The Silverlight 5 beta was made available a couple of weeks ago (http://www.silverlight.net/getstarted/silverlight-5-beta/). Most of the features had been telegraphed in December at the Microsoft Silverlight firestarter which appeared to have been hastily organised to try and fend off criticism that Silverlight was being deprecated in favour of HTML 5.
Based on this, a website that I was developing for a customer was going to have all the public parts written in HTML and the pieces where you need to login written in Silverlight. I have now changed that and completely removed Silverlight from the project and it will all be in HTML.
So why would anyone use Silverlight? This is a good question, if you want to have a rich application that can make use of the available hardware, why wouldn’t you build a WPF application? Well partially because WPF appears to be completely on the scrapheap. The WPF Toolkit hasn't even been updated to support visual studio 2010 and the .net 4 framework!
My previous post on LightSwitch described how they had chosen to use Silverlight rather than WPF for desktop applications. This appears to be what Microsoft wants you to do, with continued improvements in full trust and multi-window support.
So what's new in Silverlight 5 that isn't available in WPF:
- XAML Debugging with breakpoints for binding debugging. This looks outstanding!
- Double (and multi) click support
- GPU-accelerated XNA-compatible 3D and immediate-mode 2D API
- RichTextBox overflow
But there has been no word on when or if any of these features will be available in WPF. Why is there not a new release of the WPF Toolkit with the 3-D and 2-D API available? Those of us who have invested massive amount of time in developing 3-D software using WPF (in my case for the 360° panoramas in the virtual tours) have to start from scratch, yet again! Whilst it may be a good move to use XNA, as it is available on multiple platforms, it means that people working in both WPF in Silverlight have two different Apis to write for.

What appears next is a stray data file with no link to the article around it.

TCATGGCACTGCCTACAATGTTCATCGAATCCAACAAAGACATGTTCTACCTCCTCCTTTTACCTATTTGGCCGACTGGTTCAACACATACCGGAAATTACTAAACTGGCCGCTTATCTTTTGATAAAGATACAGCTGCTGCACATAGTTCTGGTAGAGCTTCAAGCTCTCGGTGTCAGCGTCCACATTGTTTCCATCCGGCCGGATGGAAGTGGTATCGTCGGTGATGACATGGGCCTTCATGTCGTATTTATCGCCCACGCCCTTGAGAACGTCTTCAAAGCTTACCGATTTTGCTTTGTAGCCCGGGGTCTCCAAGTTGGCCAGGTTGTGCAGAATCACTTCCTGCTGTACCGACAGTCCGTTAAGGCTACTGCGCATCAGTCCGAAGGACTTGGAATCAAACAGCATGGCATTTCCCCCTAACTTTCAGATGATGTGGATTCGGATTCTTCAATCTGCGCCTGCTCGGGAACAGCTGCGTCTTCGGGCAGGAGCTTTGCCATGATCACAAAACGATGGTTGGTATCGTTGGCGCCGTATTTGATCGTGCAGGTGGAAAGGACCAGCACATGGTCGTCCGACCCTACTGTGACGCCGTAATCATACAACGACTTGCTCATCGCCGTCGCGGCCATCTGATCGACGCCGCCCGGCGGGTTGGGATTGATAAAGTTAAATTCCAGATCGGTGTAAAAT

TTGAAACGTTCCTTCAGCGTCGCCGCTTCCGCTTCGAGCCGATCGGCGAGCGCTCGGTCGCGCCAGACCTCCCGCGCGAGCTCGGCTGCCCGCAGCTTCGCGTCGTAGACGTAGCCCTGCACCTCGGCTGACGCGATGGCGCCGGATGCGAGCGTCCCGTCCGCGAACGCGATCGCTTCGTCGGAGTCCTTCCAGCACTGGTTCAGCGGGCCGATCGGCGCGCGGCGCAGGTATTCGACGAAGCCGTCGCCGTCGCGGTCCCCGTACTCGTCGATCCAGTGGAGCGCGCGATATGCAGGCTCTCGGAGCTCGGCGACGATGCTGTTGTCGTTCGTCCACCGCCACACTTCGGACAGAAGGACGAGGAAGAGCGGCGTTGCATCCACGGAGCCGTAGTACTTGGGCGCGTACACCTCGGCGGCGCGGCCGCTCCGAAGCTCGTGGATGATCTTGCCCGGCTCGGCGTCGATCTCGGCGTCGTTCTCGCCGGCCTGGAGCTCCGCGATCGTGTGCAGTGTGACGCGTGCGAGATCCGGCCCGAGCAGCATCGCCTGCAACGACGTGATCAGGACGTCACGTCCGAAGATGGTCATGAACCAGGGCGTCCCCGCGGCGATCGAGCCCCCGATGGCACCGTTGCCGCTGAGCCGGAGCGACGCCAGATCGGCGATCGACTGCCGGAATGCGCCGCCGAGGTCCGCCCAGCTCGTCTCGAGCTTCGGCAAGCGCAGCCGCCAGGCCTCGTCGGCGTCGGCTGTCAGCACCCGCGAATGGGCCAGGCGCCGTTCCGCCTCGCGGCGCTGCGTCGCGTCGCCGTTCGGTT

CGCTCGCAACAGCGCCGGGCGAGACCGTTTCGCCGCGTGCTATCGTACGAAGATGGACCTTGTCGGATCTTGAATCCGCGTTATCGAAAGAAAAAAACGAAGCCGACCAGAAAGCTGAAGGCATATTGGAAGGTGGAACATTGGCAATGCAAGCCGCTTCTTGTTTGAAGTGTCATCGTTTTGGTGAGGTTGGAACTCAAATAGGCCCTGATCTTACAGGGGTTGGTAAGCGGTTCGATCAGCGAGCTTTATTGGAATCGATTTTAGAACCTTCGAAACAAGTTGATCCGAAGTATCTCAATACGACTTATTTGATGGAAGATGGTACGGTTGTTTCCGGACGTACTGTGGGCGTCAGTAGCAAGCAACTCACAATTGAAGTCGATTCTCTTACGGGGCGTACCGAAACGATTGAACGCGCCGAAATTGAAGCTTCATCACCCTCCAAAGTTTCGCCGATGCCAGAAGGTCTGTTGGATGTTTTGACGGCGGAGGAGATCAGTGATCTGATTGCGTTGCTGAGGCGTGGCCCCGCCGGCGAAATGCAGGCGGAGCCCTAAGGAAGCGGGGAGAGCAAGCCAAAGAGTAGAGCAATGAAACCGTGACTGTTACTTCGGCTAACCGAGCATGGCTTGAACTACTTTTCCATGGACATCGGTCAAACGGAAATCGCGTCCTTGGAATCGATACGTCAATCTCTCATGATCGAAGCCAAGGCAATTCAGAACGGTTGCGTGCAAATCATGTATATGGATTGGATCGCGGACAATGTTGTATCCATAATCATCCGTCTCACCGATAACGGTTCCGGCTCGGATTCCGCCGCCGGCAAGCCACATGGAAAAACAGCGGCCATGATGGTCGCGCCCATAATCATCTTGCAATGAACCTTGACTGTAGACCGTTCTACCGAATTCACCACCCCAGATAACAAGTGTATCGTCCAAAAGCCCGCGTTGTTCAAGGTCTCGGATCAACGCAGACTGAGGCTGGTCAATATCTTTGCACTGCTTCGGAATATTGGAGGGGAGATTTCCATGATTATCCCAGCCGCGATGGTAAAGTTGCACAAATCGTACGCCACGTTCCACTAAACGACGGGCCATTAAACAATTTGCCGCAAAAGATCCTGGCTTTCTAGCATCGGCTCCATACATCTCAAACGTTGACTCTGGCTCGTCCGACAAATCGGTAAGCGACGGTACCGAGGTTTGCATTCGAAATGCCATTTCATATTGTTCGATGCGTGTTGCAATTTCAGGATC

The RichTextBox overflow is completely baffling to me, why did they just not port flow documents?
There are also plenty of features already in Silverlight that are not available in WPF:
- Ria services - to use this you have to create a WCF service and you don't get all the advantages that you do when working with it in Silverlight
It appears from some rumours that Silverlight will be the primary programming language for Windows 8, once again suggesting that WPF has a limited future, which may be why these features have not made it into WPF.
What’s still missing from in Silverlight from WPF:
- MultiBinding (see here for an alternative)
- Preview events (in WPF all events such as mouse button down have a preview event that runs down the visual tree)
- FlowDocuments (see here for my attempt at FlowDocuments)
- Commanding infrastructure
- Default set of brushes
- Many ToolTip options
- I'm sure there are more than I have missed.
All of these make developing Silverlight a lot harder and you often find yourself hacking around the lack of these features. I have built a library to try and ease this, but you are forced to have separate xaml between the two targets because there are so many things not available in both.
To top this off, there is a new release of Silverlight for the Windows phone, but that is only Silverlight 4!
If, like me you are building an application for WPF, Silverlight and Windows Phone, this just makes life incredibly difficult because across all three platforms there are features that are available in completely different ways!
One wonders why people at Microsoft don't sit down and talk to each other and try and make these things simpler for developers, especially since some developers are likely to abandon WPF because of the complexity of trying to manage Silverlight and WPF development, or developers like me will abandon Silverlight development for public facing websites.
There are certainly some good new features in Silverlight 5, but I hope that the various teams at Microsoft will start talking to each other and create a more cohesive development platform. With Google already way ahead on the phone market and wanting to get into the operating system market Microsoft really have to up their game.